A couple weeks ago, I had to run some errands locally and my son was in the middle of a riveting episode of PJ Mask. I didn’t have time to wait until the end of the episode to leave and he was expectedly upset.
In the car ride he was emotional and determined to veto everything. No music! None of the lunch options are good! I’m not going to eat anything! We’re not going to do anything and we’re not going to go anywhere! In being upset he adopted a default resistance energy.
He’d had his show interrupted and now no one else was going to enjoy their afternoon, him least of all.
There’s a similar kind of energy at work in many of us right now. Many of us are determined to drum up resistance energy, though the enemies we’re determined to resist might differ here and there.
One of the difficult things to do in stressful times is to maintain a sense of balance, to return to a quiet still center, out of which we can find perspective and choose wisely. Right now with turbulence and uncertainty nationally and globally, it’s easy to have our anger and anxiety triggered.
And for others, it’s easy to scoff at those whose anger and anxiety is triggered. Either way, it’s ego energy at work. It’s the false self in action. What 13th century mystic Meister Eckhart called the “me and mine,” or the ego and the collection of things it identifies with. It’s very far from the spiritual imperative to love. But how do we get there from here?
One quote that has stuck with me in my contemplative practice is from Anthony De Mello: “To comes to the land of love, it is necessary to pass through the pains of death.”
Christ himself says “unless a grain of wheat dies, it remains alone, but if it dies it bears much fruit.” So what gives with all the dying?
First, maybe part of the problem is with the term love as it’s used here. Better than the fluffy word love, which especially we Americans tend to overuse and drain of meaning, maybe the biblical agape is more appropriate.
From a contemplative perspective, this kind of love is right action in alignment with the egoless, transcendent perspective. Of course, for Christians, this is most clearly demonstrated by the life, teaching, and sacrifice of Christ.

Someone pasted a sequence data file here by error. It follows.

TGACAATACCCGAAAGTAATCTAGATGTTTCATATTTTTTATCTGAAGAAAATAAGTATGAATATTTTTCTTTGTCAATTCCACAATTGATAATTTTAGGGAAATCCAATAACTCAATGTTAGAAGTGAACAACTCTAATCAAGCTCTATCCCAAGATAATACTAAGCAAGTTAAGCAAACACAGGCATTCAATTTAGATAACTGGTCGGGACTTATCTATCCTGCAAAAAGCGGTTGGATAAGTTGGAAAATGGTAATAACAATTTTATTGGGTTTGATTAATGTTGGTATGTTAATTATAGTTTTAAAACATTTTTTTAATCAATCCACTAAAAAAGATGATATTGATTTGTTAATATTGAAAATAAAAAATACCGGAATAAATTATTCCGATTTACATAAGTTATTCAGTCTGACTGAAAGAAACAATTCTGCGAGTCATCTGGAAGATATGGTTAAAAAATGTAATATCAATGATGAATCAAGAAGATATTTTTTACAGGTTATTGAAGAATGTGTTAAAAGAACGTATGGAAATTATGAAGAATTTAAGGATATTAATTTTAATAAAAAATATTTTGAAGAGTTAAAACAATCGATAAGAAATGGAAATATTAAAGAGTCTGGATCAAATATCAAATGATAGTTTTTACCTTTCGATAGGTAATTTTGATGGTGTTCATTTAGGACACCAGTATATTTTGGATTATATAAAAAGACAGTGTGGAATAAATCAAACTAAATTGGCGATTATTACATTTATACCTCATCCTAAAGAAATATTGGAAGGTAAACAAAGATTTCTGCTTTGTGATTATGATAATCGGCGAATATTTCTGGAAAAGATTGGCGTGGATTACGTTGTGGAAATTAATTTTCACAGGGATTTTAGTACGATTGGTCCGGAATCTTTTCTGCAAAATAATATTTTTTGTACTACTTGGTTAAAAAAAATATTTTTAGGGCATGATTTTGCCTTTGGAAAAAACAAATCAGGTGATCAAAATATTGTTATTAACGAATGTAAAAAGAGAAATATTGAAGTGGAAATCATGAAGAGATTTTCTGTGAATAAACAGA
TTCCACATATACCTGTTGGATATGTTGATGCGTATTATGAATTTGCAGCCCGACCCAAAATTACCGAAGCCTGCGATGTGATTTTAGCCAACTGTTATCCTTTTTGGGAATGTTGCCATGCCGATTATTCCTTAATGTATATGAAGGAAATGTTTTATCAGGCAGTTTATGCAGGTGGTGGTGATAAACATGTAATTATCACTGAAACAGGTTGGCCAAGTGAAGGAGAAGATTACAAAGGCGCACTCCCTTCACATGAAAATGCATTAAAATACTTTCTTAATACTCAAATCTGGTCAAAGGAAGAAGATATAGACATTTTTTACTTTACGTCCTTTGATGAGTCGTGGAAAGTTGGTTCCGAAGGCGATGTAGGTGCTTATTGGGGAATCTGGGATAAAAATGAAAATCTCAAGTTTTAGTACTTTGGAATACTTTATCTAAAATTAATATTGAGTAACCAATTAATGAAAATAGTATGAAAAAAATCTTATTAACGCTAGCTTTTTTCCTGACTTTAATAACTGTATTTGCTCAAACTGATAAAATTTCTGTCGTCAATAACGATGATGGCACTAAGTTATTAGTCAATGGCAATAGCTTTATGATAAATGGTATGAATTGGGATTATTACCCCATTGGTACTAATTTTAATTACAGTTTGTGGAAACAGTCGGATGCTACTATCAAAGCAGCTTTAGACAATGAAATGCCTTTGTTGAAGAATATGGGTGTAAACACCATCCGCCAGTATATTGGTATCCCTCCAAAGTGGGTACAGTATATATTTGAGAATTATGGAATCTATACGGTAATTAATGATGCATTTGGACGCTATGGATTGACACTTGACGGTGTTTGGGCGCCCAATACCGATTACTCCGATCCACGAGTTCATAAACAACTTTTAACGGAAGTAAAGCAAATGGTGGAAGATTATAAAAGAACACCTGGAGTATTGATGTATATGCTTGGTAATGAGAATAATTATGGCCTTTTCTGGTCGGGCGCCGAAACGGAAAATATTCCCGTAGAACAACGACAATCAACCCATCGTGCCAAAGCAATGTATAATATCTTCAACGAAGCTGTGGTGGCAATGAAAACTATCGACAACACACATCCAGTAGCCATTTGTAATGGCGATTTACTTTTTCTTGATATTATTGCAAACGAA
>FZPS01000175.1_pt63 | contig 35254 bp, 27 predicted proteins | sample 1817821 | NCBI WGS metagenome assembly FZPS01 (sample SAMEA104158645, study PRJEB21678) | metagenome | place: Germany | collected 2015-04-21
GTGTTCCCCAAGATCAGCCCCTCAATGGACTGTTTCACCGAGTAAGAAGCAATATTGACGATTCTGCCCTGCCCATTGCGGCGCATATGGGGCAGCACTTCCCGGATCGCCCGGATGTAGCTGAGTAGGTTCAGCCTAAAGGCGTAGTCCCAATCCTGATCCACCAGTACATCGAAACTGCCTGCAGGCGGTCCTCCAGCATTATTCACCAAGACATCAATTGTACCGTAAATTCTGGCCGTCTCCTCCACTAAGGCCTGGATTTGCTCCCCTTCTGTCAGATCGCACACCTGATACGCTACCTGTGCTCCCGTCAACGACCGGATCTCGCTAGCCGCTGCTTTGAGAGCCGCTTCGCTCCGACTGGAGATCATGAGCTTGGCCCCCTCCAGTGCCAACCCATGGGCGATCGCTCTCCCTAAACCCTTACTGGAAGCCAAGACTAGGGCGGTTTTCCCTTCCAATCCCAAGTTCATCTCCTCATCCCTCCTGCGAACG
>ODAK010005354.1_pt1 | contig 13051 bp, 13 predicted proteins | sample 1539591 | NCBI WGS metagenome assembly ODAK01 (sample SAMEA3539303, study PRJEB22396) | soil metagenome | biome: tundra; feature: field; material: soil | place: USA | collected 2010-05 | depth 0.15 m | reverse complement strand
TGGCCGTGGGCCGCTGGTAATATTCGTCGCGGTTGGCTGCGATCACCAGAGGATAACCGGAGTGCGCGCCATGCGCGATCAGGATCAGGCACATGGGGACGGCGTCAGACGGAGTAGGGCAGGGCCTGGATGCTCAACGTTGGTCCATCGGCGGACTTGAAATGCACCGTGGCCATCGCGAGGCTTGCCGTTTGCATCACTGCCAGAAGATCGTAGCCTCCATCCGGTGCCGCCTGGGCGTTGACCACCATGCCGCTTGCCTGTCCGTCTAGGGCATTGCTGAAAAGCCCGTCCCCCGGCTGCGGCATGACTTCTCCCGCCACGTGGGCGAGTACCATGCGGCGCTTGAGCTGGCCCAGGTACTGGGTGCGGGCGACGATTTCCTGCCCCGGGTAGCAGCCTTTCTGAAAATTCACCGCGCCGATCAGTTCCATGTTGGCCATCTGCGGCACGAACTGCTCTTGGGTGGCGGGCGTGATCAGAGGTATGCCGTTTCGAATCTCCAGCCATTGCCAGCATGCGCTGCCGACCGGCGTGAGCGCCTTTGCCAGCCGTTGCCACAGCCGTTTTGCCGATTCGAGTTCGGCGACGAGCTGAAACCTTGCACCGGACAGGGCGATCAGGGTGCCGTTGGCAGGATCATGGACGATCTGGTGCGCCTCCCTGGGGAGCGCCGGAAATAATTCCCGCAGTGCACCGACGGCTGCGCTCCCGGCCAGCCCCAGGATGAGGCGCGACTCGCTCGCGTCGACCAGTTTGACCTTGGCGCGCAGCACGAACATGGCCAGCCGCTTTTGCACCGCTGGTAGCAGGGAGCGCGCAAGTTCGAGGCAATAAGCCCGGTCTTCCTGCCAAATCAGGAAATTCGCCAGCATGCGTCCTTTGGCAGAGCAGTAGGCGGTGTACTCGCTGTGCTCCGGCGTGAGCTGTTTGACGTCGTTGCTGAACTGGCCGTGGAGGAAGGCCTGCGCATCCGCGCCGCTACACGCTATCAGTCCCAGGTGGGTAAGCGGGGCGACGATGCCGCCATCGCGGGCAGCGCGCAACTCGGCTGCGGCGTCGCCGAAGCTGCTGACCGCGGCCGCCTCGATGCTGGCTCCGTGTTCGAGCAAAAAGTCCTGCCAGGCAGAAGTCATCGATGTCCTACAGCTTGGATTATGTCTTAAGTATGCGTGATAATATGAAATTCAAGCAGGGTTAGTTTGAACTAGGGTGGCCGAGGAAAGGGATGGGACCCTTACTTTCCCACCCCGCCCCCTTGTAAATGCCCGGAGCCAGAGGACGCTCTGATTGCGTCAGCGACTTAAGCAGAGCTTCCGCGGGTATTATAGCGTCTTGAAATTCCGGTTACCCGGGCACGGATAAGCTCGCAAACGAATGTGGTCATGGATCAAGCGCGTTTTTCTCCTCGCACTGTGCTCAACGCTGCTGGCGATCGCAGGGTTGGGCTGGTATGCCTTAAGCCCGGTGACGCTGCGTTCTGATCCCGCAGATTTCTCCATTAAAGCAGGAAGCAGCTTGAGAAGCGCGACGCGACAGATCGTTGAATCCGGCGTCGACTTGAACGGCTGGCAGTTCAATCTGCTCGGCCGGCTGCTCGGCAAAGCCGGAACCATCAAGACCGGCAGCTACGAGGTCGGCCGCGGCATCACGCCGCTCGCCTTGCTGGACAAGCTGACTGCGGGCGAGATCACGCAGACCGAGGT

Pursuing Christlikeness is a fairly common phrase in church circles, but if it doesn’t involve this ongoing ego divestiture, it’s pretty toothless, meaning either something more like “be more obedient to authority figure x” or “be nicer.” Pursuing ego death doesn’t have quite the same ring.
From a contemplative perspective what dies, what has to die for love to achieve full flowering in and through us, is our false self. The evidence of this ego energy ranges from simple complaining and subtle bragging to putting down others to more extreme forms of interpersonal violence.
All this is ego consolidation behavior. It’s about making sure we remind ourselves about me, mine, and our righteousness project. We usually want to feel superior, or feel like a victim. Agape-love says we’re neither.
It’s the inner state that gives rise to this distorted attitude. We haven’t had the necessary catastrophe, some decentering experience that knocks us sufficiently off of our perch to see ourselves and life itself from anything other than this narrow egocentric position. We haven’t been able to look squarely at conditioned point of view we take for granted that prevents us from seeing through the eyes of agape-love.
There’s a death that needs to take place. A death of “me and mine.”